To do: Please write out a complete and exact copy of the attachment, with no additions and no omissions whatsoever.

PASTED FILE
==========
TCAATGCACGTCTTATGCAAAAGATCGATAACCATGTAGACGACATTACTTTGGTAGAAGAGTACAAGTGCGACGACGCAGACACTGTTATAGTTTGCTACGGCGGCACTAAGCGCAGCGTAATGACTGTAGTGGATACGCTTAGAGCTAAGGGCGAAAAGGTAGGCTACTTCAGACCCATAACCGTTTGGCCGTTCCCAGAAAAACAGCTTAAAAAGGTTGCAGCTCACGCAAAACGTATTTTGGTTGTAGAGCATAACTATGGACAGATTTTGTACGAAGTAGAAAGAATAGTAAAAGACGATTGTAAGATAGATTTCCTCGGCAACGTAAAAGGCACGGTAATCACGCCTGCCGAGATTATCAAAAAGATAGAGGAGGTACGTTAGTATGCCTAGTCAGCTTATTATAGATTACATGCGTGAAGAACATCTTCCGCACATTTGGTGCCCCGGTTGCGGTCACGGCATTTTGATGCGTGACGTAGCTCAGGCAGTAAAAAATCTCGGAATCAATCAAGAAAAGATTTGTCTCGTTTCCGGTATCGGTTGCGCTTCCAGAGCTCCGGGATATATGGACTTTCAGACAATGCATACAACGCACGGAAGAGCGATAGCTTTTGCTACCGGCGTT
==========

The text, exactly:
TCAATGCACGTCTTATGCAAAAGATCGATAACCATGTAGACGACATTACTTTGGTAGAAGAGTACAAGTGCGACGACGCAGACACTGTTATAGTTTGCTACGGCGGCACTAAGCGCAGCGTAATGACTGTAGTGGATACGCTTAGAGCTAAGGGCGAAAAGGTAGGCTACTTCAGACCCATAACCGTTTGGCCGTTCCCAGAAAAACAGCTTAAAAAGGTTGCAGCTCACGCAAAACGTATTTTGGTTGTAGAGCATAACTATGGACAGATTTTGTACGAAGTAGAAAGAATAGTAAAAGACGATTGTAAGATAGATTTCCTCGGCAACGTAAAAGGCACGGTAATCACGCCTGCCGAGATTATCAAAAAGATAGAGGAGGTACGTTAGTATGCCTAGTCAGCTTATTATAGATTACATGCGTGAAGAACATCTTCCGCACATTTGGTGCCCCGGTTGCGGTCACGGCATTTTGATGCGTGACGTAGCTCAGGCAGTAAAAAATCTCGGAATCAATCAAGAAAAGATTTGTCTCGTTTCCGGTATCGGTTGCGCTTCCAGAGCTCCGGGATATATGGACTTTCAGACAATGCATACAACGCACGGAAGAGCGATAGCTTTTGCTACCGGCGTT